CIMA refused indemnity to a council member accused of misconduct – are other officers at risk?
THE EXPENSIVE PURSUIT of Margaret May, ex-CIMA council member recently found guilty of misconduct, has highlighted the issue of indemnity and risk for institute office holders.
May claims she was eligible for indemnity under the institute’s bylaws, which effectively insures officers against any loss incurred in the course of their duties.
However, this cover only applies when duties are “carried out in good faith”, and when the loss is not due to individuals’ “own wilful default”.
Moreover, CIMA maintained the indemnity should never apply in disciplinary hearings, even if the council member was found not guilty.
All institute office holders are potentially affected by this spat. Should they be worried about prohibitive legal costs in the event of a conduct dispute with their professional body?
Members of other institutes cannot be sure whether they would receive the same treatment as CIMA doled out, but it is clearly an important question.
May was accused of misrepresenting the outcome of an executive committee meeting. In such cases, the issue of whether or not the misrepresentation was deliberate would be crucial in establishing whether the accused would qualify for indemnity.
If the misrepresentation was found to be deliberate, this would come under the heading of “wilful default” and leave the officer stranded without insurance.
Bringing a case against an officer means the institute believes him or her to be guilty, and by extension, that the individual has little hope of receiving indemnity unless the case is thrown out.
An institute would struggle to pursue an officer for wilful misconduct while granting them indemnity against itself, meaning any case would have to reach a full conclusion before the issue was resolved.
With CIMA arguing indemnity should never apply in officers’ misconduct cases, May had to prove not only that she was not guilty, but also that CIMA’s interpretation of the bylaws was incorrect if she was to qualify for cover.
The outcome was a professional conduct hearing lasting seven days – a potentially daunting prospect for any officer in a similar situation.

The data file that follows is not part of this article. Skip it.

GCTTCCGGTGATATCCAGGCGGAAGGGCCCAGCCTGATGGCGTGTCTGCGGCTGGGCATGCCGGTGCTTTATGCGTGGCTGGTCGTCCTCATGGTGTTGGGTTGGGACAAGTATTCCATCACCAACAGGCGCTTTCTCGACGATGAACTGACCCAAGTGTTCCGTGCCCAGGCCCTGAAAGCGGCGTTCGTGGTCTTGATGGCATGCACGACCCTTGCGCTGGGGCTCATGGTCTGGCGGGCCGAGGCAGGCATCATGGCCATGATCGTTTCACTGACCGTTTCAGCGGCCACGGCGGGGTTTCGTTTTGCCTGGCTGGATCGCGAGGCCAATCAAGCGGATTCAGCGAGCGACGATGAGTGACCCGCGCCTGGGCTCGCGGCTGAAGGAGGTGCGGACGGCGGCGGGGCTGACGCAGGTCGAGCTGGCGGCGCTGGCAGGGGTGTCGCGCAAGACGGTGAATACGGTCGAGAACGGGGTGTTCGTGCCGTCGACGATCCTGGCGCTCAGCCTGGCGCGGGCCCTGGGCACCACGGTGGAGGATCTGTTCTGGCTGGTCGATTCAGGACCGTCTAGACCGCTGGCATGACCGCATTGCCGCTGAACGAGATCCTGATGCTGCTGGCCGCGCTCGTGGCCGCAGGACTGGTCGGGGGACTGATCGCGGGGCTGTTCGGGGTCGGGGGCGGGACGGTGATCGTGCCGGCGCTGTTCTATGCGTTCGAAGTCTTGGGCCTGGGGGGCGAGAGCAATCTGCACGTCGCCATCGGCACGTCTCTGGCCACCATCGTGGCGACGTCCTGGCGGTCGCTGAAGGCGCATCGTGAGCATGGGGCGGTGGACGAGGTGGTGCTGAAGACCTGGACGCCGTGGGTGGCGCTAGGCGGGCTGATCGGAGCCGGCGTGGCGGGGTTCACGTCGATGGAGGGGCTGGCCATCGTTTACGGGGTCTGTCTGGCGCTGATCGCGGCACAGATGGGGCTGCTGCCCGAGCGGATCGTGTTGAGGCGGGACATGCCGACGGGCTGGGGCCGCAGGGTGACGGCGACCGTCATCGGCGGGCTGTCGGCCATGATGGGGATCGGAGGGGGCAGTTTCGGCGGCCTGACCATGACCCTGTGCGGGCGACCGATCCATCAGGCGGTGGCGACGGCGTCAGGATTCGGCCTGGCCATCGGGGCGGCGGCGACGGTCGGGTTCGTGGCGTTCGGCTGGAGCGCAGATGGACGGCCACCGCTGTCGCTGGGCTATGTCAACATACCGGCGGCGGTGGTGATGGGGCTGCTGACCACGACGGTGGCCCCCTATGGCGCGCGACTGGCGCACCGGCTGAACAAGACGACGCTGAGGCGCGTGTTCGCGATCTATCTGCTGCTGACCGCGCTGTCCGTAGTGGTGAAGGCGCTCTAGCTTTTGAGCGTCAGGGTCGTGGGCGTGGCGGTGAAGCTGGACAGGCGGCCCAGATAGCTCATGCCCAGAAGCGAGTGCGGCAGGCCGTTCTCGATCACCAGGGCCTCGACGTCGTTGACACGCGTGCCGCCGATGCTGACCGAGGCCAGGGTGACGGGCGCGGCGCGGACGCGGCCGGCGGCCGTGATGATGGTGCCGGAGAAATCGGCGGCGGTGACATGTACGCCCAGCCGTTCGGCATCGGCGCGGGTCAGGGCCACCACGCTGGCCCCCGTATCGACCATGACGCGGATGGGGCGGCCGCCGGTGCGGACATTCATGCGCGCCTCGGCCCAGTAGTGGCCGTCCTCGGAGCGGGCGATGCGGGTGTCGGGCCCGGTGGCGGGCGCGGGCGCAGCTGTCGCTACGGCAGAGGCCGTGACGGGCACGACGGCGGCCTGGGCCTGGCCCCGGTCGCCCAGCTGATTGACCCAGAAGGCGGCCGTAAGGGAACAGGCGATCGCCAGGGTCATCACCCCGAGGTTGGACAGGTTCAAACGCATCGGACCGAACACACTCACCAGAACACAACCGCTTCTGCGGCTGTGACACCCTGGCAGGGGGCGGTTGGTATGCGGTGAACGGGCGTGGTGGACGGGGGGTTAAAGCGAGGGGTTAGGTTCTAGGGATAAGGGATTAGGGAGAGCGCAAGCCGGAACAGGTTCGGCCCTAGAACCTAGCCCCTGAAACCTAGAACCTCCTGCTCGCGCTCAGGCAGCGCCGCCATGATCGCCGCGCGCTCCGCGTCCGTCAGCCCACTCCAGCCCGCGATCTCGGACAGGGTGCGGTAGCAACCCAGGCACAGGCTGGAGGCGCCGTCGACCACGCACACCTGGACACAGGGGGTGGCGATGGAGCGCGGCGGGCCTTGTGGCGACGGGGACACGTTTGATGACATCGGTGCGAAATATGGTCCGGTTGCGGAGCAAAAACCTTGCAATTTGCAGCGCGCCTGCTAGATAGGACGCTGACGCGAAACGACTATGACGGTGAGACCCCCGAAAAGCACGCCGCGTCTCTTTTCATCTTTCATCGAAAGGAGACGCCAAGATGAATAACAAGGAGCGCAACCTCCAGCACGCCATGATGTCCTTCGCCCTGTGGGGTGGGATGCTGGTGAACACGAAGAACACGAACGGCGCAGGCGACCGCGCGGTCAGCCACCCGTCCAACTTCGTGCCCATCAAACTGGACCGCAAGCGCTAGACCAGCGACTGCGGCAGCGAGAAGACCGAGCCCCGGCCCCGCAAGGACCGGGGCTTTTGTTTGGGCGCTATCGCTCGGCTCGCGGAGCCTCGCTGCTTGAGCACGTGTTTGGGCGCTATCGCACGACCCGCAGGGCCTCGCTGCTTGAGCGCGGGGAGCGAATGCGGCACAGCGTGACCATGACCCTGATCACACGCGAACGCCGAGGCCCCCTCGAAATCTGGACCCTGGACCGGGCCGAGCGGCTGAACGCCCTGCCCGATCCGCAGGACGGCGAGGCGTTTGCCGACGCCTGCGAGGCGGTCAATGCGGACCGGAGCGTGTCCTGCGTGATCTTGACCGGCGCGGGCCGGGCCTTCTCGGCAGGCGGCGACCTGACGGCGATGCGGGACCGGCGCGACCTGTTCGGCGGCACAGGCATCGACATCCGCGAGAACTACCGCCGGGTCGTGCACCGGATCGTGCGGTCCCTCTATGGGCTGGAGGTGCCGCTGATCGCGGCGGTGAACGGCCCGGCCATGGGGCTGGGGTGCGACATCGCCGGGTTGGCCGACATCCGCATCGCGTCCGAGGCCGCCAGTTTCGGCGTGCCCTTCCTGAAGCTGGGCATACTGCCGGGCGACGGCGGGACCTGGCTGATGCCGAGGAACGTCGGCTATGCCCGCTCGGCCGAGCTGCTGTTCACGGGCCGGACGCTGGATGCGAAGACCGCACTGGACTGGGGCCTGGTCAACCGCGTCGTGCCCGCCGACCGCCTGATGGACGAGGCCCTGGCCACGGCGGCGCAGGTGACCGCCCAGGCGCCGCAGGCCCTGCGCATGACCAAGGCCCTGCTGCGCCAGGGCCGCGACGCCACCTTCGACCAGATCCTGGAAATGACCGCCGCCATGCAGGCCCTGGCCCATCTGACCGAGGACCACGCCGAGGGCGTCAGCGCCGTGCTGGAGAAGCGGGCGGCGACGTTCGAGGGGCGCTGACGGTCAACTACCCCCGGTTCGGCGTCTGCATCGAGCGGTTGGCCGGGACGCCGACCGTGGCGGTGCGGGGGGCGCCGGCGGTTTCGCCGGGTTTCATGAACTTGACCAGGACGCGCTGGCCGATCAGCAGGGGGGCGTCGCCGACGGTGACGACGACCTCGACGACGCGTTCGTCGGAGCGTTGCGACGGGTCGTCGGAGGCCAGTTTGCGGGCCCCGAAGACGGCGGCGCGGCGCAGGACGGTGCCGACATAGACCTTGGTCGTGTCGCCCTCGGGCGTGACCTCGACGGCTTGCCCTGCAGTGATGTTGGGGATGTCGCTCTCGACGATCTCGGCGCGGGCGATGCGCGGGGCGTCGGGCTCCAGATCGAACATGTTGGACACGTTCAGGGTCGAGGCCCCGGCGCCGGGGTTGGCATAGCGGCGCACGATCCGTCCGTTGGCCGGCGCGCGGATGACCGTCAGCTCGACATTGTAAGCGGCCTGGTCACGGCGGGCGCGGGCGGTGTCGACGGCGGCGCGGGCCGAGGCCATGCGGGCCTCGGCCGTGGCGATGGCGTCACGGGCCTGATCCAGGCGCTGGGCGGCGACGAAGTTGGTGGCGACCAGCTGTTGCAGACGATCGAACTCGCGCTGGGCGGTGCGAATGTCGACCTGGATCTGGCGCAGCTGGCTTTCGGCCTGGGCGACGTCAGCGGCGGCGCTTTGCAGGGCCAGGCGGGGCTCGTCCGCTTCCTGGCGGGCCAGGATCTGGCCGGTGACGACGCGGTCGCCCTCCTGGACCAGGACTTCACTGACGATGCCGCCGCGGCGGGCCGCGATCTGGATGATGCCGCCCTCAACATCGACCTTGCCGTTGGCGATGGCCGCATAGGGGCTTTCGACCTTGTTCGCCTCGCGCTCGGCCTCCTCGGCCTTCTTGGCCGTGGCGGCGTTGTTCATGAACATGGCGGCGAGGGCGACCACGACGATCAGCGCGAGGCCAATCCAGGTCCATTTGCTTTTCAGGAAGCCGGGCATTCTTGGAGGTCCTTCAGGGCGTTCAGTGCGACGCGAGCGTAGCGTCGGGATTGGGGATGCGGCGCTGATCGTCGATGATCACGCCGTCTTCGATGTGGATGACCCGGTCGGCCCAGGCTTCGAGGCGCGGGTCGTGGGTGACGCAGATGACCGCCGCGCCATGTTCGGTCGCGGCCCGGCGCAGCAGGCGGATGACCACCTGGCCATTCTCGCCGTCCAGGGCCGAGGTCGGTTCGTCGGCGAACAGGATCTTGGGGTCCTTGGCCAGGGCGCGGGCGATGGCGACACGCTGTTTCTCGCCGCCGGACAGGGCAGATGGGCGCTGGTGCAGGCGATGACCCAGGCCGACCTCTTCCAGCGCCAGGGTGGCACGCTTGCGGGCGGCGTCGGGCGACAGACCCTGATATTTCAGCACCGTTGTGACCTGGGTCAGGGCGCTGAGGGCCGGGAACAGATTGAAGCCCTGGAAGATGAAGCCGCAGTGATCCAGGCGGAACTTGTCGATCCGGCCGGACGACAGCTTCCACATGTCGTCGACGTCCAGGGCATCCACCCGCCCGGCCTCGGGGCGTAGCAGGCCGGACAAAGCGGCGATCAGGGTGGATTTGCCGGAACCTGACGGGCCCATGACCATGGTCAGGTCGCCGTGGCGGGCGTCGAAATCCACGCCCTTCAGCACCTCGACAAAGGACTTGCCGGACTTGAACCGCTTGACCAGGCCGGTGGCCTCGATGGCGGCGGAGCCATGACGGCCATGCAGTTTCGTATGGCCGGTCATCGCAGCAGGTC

At the end of her tribunal, May was £41,000 out of pocket. The fact that she lost means without a successful appeal, she will never see that money again.
CIMA ordered May to pay costs of £55,000, pushing her total expenses close to £100,000 – and all for a fight over a few emails.
CIMA has never pursued a case against one of its own council members before.
Les Smith, director of strategy and governance at the ICAEW, said he has never seen a comparable action in 20 years.
This means the situation is without precedent and and there is no way to say for certain how indemnity functions when the guarantor is effectively providing insurance against its own actions.
Smith said the issue might need to be defined in court to establish the rights of each party. Again, this would entail the accused paying legal costs up front in the hope of eventually recovering them.
For other council members, this case highlights a worrying potential risk. If they are accused of misconduct and denied indemnity, they could be forced to agree to sanctions – effectively a guilty plea – or front the cost of clearing their name.
Some observers have argued this could affect the way officers discharge their duties and make challenging an institute too risky.
May said she was “disappointed” with the misconduct finding and confirmed she will pursue the case through appeal and judicial review if necessary.